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Contributor

Re: Re:You're assuming the pen gets filled......

Like most everyone, I have a hard time grasping how this will shake out, but I can share a couple observations, mainly borrowed from others.  The idea that 2.8 billion is a comfortable carryout is not true.  In 87, the carryout was nearly 4 billion (correct if wrong).  The next year it was GONE and total consumption not near today's.  End users take note and consider why there USED to be a price premium in spring before the new crop was established.  Traders too, take note.   Think 2012 (already forgotten!).  Then a question:  6 million PP acres seems to be bantered about and I don't know why.  A recent year, 2013 I think, produced 2-4 million PP without much effort and it was a pond that year compared to an oversized swamp this year (better bean prices then too).  Seems to me we could throw out 12 or 18 million without being outside the realm of possibility.  Because if you are well past your corn date, PP must look better than beans for most--that is if you can plant beans.  Any guesses on PP acres?  I'm not convinced 6 million to be wrong, but it's almost as if a good share of analysts can't grasp that the wettest spring on record could mean 6-8-12 billion less bushels.  I think the national yield in 93 was just north of 100!  Yes, we produce better yields now, but not in a swamp.  Most of the crop's nitrogen is growing algae  in the Mississippi backwaters right now.  So history probably  suggests this could change things.  My wild guess is national yield of 150 and lots of abandoned acres.  And 3-4 million extra corn acres out of Texas and other dryer areas minus 14 million PP elsewhere for a total 9 million loss.   Just a guess...

Honored Advisor

Re: Re:You're assuming the pen gets filled......

Feedlots would like to feed to the heaviest weights, it`s the packers that determine the highest prices.  Like watch the buyers turn up their nose at <1100lb fats, but go crazy for the 1350lb sweet spot cattle, then if it`s some 1600lbs .  The auctioneer asks "what`s wrong here?" and one of the buyers holds out his arms indicating "too big" as the carcass will be too heavy to process efficiently.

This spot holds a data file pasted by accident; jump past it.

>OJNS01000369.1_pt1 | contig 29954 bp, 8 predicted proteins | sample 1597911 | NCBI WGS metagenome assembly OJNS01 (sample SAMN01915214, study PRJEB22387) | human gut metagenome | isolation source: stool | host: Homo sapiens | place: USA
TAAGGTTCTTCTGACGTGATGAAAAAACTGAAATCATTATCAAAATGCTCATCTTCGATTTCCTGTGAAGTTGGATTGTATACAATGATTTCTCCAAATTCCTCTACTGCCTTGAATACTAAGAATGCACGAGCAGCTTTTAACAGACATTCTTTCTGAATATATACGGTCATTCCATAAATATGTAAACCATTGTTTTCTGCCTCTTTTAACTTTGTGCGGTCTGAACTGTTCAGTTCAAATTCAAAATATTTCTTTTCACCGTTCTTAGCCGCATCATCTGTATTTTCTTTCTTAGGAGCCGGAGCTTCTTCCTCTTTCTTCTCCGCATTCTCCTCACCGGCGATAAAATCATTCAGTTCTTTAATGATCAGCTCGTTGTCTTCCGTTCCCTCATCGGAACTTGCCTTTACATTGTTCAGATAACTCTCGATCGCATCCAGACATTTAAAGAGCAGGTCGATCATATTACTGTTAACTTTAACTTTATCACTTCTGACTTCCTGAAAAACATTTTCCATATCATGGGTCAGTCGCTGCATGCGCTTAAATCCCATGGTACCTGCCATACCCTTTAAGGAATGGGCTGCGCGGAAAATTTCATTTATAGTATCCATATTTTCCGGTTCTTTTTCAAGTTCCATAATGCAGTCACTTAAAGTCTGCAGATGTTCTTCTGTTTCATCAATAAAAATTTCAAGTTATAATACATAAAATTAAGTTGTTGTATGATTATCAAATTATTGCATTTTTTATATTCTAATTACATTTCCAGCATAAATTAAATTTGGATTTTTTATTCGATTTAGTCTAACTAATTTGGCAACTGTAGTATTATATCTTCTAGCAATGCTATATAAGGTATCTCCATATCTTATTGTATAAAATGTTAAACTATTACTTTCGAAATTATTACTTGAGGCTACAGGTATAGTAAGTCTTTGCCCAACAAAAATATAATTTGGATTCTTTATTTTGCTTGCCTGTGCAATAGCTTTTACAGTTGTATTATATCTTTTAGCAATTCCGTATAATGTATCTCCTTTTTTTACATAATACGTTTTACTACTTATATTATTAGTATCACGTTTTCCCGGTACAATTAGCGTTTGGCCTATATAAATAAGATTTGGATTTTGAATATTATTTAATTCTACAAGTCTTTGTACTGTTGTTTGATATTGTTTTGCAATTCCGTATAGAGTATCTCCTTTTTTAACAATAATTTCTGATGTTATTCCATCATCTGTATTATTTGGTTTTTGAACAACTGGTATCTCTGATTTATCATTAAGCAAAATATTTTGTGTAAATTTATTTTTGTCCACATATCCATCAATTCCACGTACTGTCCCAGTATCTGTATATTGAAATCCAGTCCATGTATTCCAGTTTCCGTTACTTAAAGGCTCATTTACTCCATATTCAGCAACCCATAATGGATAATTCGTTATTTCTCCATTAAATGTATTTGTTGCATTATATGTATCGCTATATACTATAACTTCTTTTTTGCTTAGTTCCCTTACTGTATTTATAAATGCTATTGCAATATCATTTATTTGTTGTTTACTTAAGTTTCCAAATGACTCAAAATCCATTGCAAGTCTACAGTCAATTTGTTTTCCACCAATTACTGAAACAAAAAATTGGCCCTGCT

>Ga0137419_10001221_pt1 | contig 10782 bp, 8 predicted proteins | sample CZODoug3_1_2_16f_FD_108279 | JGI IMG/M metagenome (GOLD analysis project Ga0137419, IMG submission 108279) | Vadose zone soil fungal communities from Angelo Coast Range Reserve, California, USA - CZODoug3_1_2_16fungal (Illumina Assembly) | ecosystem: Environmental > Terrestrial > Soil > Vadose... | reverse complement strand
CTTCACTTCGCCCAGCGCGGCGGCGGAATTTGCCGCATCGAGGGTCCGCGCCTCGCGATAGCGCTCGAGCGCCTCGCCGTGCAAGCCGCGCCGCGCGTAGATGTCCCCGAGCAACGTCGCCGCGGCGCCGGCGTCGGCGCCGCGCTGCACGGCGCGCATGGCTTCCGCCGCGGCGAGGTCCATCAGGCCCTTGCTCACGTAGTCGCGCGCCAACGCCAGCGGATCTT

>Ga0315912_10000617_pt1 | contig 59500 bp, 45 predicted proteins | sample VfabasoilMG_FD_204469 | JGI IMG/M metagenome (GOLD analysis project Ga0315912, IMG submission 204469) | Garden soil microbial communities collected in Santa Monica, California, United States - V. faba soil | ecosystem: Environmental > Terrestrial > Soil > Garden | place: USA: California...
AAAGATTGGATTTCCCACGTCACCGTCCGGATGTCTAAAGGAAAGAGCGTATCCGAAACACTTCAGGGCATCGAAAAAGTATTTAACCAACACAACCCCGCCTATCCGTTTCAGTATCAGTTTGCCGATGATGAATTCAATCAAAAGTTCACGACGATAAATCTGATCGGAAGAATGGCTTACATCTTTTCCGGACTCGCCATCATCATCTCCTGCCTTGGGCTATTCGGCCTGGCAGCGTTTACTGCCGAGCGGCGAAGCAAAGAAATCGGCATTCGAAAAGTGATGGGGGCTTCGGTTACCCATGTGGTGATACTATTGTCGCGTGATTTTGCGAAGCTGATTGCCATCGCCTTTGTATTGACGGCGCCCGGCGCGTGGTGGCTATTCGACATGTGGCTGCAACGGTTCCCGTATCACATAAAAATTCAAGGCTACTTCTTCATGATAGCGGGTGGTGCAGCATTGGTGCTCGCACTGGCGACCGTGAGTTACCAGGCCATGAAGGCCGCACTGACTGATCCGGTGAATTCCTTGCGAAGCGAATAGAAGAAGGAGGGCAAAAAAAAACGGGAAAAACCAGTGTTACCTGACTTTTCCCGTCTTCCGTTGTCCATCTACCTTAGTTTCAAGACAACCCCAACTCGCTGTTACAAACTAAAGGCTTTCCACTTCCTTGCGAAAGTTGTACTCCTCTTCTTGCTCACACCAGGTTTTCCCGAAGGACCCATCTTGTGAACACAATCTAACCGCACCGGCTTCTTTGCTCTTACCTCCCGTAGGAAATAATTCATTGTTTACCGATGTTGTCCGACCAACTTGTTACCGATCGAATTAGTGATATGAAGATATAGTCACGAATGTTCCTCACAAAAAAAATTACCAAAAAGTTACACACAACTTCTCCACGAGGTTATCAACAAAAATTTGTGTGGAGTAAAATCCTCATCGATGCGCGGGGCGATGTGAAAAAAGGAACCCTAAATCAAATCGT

Feedlots want to feed heavy, cause their fixed costs are the same whether the cattle are 1100 or 1500, that extra 400lbs is a 1/3 of an extra steer and they`re sold by the pound.   But if the packer docks, that plus the small loss in feed efficiency, they`ll do what the packer wants or go broke.  But this goofy idea that a feedlot will ship under finished cattle just because corn goes from $3 to $4.50 isn`t correct.  Try selling under finished cattle once and I guarantee you`ll never do that again and in the future you`ll err on the side of having them a little too finished....I do. 

And hogs 280lb is the sweetspot up to 300lbs, but when I was young 220lb was a finished hog, I don`t think a packer would even want a hog under 235lb.

 

I think you hear things like "cattle last week averaged 1357lb, last year they were 1340lb...so weights are up" . Well, water, overnight stand, cattle pooped before getting scaled, hotter or cooler weather, all kinds of shrink causes.  And these market advisors get carried away on "corn too high, so expect a wave of 1,000lb cattle coming and it`s Trump`s fault!!!"   is a bunch of fiction writing.  

 

But we get over 1 million head of feeder cattle a year from Mexico now.  And oh the feedlots sing the praises of the wonderful Mexican feeder cattle, so if Mexico has more they`ll send them and the US feedlots will buy them.

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